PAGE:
Copper Stocks Don’t Buy the Rally

By Callum Thomas

Something interesting has been going on in one of our commodity intermarket models.  While the price of copper has surged back from the lows of 2016, it seems that copper stock analysts don’t quite buy the rally.  A significant divergence between the copper price and copper stock relative performance has opened up, and this is the kind of divergence that usually will end up closing one way or the other.

The chart comes from the latest edition of the Weekly Macro Themes report and was part of a wider discussion on global equity relativities and some of the extremes and opportunities such as this one.

The chart in question shows the LME Copper Spot price vs the Euromoney Global Copper Miners Index relative to the MSCI World Index.

I study charts and intermarket relationships such as this one for a couple of reasons.  First up is the information that it can bring on the actual commodity price.  For instance, if copper stock relative performance is heading down then that can actually offer clues about what to expect from the copper price itself.

Copper stock relative performance is driven by investors who no doubt will be closely studying the profitability and financials of these companies along with the industry dynamics and will be scouring the wires for every detail that drives the copper industry and the individual companies.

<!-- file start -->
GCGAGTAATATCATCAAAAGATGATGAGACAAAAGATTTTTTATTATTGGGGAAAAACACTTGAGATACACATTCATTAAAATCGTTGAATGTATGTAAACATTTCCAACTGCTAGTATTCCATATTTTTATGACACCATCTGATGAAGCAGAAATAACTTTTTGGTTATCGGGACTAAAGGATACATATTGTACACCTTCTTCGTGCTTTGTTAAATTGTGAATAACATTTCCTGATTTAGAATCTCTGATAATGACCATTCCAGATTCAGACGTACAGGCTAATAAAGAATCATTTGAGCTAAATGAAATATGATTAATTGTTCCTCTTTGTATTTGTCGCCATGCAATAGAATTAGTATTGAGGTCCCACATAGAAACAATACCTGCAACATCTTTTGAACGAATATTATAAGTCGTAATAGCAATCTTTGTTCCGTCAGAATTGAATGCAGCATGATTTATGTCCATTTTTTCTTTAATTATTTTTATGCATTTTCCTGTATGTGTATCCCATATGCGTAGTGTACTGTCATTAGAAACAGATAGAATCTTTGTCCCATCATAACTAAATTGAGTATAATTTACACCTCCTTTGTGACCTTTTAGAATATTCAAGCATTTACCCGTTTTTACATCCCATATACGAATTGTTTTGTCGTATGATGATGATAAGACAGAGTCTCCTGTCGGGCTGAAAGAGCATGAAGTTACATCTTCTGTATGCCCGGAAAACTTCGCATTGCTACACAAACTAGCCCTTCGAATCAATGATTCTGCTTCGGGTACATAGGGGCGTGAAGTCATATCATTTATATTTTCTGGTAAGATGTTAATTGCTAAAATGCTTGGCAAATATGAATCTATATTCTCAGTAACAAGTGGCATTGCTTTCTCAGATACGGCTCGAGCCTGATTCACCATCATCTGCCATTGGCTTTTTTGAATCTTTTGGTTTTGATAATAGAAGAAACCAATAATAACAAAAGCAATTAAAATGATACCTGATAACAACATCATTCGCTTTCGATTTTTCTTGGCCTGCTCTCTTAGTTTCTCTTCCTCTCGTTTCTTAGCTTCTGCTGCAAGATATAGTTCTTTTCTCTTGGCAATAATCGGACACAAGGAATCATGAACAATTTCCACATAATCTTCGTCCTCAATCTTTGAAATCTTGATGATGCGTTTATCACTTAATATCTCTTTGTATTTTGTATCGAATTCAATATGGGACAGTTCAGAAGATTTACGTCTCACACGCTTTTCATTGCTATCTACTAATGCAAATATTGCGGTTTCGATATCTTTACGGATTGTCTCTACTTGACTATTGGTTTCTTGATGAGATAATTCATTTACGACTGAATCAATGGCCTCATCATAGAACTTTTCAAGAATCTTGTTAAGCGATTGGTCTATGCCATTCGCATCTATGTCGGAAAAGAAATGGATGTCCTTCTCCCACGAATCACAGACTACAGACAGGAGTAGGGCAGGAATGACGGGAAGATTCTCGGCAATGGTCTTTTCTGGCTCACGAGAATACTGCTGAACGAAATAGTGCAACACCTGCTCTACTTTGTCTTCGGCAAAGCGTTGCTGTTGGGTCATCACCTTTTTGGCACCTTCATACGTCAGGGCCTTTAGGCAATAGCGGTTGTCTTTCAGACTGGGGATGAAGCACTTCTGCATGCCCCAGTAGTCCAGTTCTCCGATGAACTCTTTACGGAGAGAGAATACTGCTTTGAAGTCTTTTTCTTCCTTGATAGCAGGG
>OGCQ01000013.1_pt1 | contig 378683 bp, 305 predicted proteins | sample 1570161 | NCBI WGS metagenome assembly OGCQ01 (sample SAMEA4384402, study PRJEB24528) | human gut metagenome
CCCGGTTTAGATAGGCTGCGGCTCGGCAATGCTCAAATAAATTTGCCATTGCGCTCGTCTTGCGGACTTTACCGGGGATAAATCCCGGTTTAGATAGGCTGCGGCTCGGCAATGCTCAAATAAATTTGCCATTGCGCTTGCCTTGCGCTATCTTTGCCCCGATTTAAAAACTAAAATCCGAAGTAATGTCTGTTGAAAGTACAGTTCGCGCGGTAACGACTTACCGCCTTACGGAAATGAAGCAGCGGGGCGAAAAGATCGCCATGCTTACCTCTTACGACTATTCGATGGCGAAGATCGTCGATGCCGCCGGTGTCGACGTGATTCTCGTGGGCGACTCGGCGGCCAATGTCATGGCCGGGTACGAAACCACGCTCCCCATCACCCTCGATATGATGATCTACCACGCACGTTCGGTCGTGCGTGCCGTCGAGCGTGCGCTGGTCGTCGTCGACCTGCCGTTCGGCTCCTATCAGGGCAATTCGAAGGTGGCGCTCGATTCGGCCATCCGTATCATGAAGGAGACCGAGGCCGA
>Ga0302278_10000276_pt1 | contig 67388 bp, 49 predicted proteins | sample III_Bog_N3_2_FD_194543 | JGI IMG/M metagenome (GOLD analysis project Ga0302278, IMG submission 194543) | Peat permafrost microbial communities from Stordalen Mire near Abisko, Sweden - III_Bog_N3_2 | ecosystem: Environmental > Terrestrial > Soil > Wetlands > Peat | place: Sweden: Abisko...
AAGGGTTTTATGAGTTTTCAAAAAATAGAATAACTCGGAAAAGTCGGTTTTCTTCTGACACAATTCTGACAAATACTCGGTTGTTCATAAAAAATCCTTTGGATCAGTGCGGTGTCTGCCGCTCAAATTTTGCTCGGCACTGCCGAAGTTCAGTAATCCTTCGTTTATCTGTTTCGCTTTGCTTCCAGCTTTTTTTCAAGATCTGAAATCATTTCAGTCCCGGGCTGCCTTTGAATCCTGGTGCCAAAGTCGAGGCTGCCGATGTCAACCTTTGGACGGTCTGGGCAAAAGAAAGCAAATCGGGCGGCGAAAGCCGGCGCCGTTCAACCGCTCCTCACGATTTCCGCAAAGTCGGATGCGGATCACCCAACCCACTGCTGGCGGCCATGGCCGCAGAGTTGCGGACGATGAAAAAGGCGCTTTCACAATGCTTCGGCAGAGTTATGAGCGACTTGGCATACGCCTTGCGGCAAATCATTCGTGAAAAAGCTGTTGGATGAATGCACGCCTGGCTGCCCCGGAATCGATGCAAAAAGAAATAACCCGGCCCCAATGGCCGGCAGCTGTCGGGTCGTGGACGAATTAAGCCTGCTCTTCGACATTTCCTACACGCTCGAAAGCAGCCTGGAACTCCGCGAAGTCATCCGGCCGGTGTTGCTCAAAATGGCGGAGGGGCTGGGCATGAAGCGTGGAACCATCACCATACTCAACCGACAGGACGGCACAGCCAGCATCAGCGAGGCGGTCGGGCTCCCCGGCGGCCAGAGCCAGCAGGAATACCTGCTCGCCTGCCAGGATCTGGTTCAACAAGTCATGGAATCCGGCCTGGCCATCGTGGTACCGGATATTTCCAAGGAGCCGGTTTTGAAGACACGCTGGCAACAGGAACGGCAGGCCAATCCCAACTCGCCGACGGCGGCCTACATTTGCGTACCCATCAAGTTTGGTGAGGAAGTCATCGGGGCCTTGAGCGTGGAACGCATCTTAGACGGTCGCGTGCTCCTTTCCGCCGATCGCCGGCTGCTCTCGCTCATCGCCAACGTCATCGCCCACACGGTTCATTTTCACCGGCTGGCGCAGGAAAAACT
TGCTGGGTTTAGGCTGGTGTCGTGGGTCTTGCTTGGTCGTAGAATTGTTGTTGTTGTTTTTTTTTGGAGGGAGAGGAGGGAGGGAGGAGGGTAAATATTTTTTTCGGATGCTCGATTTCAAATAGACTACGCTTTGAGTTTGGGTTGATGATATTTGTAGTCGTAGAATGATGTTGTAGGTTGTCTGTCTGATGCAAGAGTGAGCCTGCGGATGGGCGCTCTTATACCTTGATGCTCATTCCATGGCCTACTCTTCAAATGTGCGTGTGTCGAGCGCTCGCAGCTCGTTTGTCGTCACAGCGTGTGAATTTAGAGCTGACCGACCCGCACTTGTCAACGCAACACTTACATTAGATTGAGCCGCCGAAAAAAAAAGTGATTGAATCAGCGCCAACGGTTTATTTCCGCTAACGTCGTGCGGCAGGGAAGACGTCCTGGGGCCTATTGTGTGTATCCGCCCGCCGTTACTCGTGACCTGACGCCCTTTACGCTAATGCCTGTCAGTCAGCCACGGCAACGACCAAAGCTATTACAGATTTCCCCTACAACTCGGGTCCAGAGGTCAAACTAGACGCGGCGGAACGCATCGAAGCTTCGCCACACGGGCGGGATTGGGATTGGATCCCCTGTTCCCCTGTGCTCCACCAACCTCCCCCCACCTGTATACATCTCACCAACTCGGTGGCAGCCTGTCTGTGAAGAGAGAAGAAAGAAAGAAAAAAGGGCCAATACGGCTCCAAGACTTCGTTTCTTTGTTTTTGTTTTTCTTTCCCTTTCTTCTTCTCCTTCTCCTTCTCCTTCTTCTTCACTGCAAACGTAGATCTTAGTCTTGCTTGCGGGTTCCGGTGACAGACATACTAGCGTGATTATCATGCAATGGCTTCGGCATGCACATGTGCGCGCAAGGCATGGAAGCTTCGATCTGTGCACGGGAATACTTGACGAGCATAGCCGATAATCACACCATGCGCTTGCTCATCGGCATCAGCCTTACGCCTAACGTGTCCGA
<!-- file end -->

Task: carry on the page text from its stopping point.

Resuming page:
This means this group of investors should have a view on where copper prices are going.  So if they effectively disagree with where price has gone (based on lackluster relative performance) then that could be a sign.  This seemed to be the case in the 2009-10 period just after the financial crisis, and 2013-15 into the commodity crunch.

By the same token, it can on the contrary uncover opportunities.  These investors and analysts are equally liable to the various biases and extremes of investor sentiment and could end up too pessimistic (as in 2006 where copper stock prices lagged the price of copper… only to catch up dramatically later on in 2007.

Just goes to show, that however you interpret today’s chart, it pays to study the intermarket dynamics.  Time will tell in which direction this divergence closes, and if China can hold growth steady again in 2018 then there could be another dramatic catch up on the cards for copper stocks.  We’ll be looking closer at copper this week as commodities come front of mind.

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This article originally appeared as a submission at See It Market

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